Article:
Let’s face it, Shmoopers: nature’s a beautiful thing. We don’t think we’re going out on any limbs here. It nourishes us, it calms us, and it surrounds us with awe-inspiring wonder. Way back before we had computers and cars and grocery stores, nature was an even more important force in people’s lives. Sure, we still depend on nature today, but we’re just not as aware of how important it is in everything we do. Today, our closest brush with natural wonder might come in the form of a background display pic for our smartphone.
It was different in the past, though. Just ask the Native Americans, whose rituals and ceremonies often gave props to the natural world. The “Twelfth Song of Thunder” is one example of that. It’s a Navajo poem that celebrates the sky, the land, and the creatures of the earth. It’s also a chant that is sung as part of a traditional Navajo Mountain Chant ceremony. This ceremony, which has been performed for centuries, was traditionally done to bring about rain. Back in the days when rain meant the difference between life and death (because, hey—no rain meant no crops to eat), people sang to, and about, nature in order to get it to cooperate.
The fact is that, for the native Navajo—who lived before the coming of Europeans—nature was everything. So why not sing to it, flatter it, and make it feel good about itself, so that it could give folks what they wanted? “Twelfth Song of Thunder” is a great example of the way that the Navajo relate to nature, and it reflects what an important part nature plays in their culture.
These days, when we want to eat, we hop in a car, drive to a local supermarket, and pick up veggies and meat that are all cut up and bundled into nice little plastic packages for us. We forget the fact that, before that meat arrived at the supermarket, it used to be a big fat cow standing out in a field and munching on some grass. And for that grass to grow, there needed to be rain, a certain amount of sunlight, and nice, warm temperatures. And before those veggies were all nicely displayed for us in a supermarket fridge, they were plants that grew out of the earth.
The modern world, in other words, removes us from nature. But even if we ourselves don’t kill the cows we eat, like people used to do, nature is still central to our lives. Think about it: how could we eat without it?
It’s for this reason that we should care about “Twelfth Song of Thunder.” It’s a poem that reminds us of the importance of nature in our lives. We need nature, even more than we need our iPhone or our car or our computer (as hard as that may be to believe). And the important of nature in our lives should really make us stop to appreciate our surroundings more. So stop texting for three seconds and look around you. “Twelfth Song of Thunder” not only reminds us of how much we need nature, but also how beautiful it is.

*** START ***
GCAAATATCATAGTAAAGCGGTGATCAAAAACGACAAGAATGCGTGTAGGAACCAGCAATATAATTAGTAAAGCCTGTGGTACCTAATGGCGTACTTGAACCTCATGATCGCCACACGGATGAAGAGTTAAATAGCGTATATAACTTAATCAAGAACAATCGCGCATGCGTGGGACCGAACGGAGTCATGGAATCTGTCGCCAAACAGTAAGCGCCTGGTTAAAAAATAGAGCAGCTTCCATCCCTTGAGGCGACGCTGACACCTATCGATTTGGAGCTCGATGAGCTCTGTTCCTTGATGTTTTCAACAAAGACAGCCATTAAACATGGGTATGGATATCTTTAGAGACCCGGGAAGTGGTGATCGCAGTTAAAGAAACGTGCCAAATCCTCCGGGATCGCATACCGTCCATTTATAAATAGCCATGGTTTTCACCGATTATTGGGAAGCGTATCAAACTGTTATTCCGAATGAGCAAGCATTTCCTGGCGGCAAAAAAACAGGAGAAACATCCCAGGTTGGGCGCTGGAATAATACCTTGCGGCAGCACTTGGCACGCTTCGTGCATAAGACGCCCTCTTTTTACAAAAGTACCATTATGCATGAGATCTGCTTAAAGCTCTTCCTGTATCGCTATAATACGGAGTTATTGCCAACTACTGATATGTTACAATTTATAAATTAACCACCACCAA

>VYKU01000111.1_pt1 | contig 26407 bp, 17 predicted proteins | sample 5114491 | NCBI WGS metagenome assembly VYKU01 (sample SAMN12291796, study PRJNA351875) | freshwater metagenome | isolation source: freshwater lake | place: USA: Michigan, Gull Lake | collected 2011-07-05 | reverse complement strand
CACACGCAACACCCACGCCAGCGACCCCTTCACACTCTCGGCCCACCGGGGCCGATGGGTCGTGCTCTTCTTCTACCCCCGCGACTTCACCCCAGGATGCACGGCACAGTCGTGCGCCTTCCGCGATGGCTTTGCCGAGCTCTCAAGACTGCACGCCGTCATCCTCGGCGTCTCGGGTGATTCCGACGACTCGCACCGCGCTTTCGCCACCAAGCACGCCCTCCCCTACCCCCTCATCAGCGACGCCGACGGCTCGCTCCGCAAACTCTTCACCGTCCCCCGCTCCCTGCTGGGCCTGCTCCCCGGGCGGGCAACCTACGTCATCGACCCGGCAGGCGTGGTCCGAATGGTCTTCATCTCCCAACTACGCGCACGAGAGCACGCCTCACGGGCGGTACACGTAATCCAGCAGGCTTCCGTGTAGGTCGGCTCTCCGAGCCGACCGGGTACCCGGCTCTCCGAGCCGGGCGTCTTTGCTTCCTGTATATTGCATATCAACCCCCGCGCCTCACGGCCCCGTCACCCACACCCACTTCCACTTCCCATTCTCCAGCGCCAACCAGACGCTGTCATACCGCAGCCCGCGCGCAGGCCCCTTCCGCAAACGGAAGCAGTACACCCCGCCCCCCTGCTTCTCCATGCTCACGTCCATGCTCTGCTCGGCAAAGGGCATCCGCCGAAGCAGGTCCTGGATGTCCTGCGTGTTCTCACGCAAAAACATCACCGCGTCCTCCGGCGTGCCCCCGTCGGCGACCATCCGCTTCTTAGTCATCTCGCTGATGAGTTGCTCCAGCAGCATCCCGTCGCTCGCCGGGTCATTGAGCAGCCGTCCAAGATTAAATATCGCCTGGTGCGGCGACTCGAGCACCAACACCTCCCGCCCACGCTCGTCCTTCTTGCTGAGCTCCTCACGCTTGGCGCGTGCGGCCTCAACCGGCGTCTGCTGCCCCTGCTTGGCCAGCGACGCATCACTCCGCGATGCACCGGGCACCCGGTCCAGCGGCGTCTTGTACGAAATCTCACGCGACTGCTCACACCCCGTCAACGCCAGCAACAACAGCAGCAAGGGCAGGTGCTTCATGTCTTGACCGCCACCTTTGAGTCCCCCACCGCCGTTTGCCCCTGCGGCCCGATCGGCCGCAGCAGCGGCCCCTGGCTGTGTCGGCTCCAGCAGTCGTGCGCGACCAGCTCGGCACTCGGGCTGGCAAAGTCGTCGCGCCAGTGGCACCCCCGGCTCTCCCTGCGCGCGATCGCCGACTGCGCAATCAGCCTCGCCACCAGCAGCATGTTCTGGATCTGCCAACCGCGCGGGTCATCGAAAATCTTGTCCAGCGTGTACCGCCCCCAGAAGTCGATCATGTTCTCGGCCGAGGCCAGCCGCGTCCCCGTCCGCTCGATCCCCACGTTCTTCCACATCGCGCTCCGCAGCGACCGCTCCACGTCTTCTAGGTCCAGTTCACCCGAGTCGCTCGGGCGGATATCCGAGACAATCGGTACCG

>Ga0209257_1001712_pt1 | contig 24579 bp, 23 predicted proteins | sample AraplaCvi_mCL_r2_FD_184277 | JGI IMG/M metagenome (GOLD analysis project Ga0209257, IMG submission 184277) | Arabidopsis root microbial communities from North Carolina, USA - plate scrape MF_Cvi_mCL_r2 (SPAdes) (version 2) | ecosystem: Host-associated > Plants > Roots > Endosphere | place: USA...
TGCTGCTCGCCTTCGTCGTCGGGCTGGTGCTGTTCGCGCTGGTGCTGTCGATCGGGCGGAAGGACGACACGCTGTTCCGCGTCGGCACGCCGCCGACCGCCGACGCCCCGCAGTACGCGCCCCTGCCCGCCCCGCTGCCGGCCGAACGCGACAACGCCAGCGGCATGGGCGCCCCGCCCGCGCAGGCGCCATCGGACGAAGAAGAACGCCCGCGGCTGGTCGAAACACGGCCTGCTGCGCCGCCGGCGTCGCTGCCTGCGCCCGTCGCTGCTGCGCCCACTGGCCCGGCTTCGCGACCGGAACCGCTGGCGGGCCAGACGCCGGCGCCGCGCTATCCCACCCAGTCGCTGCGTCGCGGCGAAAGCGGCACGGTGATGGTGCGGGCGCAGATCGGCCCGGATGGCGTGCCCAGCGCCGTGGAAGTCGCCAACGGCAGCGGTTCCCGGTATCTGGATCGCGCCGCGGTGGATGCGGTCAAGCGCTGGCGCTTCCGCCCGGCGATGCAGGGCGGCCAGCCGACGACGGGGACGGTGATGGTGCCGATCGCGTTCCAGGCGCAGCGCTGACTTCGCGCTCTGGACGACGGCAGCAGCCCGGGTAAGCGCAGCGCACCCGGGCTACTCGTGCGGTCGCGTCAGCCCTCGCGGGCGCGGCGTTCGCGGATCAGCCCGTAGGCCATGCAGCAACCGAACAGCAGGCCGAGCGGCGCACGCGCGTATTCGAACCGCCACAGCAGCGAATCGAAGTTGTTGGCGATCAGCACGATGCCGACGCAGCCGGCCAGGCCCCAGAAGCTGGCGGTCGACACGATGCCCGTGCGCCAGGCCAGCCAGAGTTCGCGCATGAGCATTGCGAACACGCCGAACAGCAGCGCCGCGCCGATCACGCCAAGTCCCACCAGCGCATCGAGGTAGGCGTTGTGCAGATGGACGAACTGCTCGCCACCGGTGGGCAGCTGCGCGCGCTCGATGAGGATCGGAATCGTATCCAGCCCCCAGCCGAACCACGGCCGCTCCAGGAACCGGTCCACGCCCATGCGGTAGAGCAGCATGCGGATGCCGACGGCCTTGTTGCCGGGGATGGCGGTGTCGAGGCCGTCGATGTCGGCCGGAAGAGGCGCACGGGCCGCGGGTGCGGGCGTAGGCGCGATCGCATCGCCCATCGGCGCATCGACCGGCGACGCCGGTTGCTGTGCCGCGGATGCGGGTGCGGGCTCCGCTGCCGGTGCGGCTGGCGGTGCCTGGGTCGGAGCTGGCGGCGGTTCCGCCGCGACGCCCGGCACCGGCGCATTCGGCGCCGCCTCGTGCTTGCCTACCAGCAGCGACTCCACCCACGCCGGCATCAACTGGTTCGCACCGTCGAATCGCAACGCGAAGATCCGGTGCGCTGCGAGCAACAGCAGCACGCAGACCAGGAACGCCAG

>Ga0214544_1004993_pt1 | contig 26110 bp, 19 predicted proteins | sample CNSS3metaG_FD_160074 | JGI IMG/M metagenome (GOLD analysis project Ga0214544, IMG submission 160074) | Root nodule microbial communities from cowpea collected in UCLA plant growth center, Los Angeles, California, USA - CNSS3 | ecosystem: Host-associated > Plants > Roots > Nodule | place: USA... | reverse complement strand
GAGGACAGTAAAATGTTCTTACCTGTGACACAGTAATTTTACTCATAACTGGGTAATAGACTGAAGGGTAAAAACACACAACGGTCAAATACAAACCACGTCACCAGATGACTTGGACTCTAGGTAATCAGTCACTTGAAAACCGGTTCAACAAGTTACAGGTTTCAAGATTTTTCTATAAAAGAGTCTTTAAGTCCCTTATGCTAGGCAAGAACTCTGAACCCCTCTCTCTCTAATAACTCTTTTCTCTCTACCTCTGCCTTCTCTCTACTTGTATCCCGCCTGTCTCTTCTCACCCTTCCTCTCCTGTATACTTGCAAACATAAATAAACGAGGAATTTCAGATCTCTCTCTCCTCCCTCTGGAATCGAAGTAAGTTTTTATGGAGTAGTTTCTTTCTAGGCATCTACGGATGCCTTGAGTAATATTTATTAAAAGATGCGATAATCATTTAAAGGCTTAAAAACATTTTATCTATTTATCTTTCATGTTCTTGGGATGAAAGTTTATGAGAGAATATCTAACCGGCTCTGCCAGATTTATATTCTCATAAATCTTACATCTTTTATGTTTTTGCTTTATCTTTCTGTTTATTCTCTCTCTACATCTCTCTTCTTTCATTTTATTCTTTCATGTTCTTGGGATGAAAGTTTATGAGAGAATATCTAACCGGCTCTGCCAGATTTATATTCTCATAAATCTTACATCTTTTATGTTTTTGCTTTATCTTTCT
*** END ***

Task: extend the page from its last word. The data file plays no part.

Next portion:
Learn more about the Navajo people here, and delve into their art and history.
Navajo (Diné) Language
Here you can learn more about the Navajo language, the language in which “Twelfth Song of Thunder” was composed.
“We Shall Remain”
Enjoy this short documentary about the Navajo.
“What it Means to be a Navajo Woman”
This TED talk by Jolyana Bitsui gives some fascinating insight into the Navajo culture.
Navajo Healing Song
Listen to this beautiful Navajo healing chant… ah, don’t we feel better already?
And here’s the Navajo Night Chant, with lots of rattling.
Betatakin Cliff Dwellings
Part of the Navajo national monument, these cliff dwellings are pretty awesome.
Map of the Navajo Nation
Want to know where the Navajo live exactly? Now you do.
We can almost hear their voices.
Hear it? Cheep, cheep... Cheep, cheep…
American Indian Oral History Navajo Transcripts
This is a collection of interviews with Navajo residents of reservations, made between 1967-1972.
The Mountain Chant: A Navajo Ceremony
This book covers all the rituals and ceremonies that make up the Mountain Chant ceremony. “Twelfth Song of Thunder” is included in this collection.
Diné: A History of the Navajos
Here’s a thorough history of the Navajo nation.
This is a suspense thriller set on a Navajo reservation.
A young girl wants to win the Miss Navajo Nation crown.
This television series is about Navajo cops doing battle.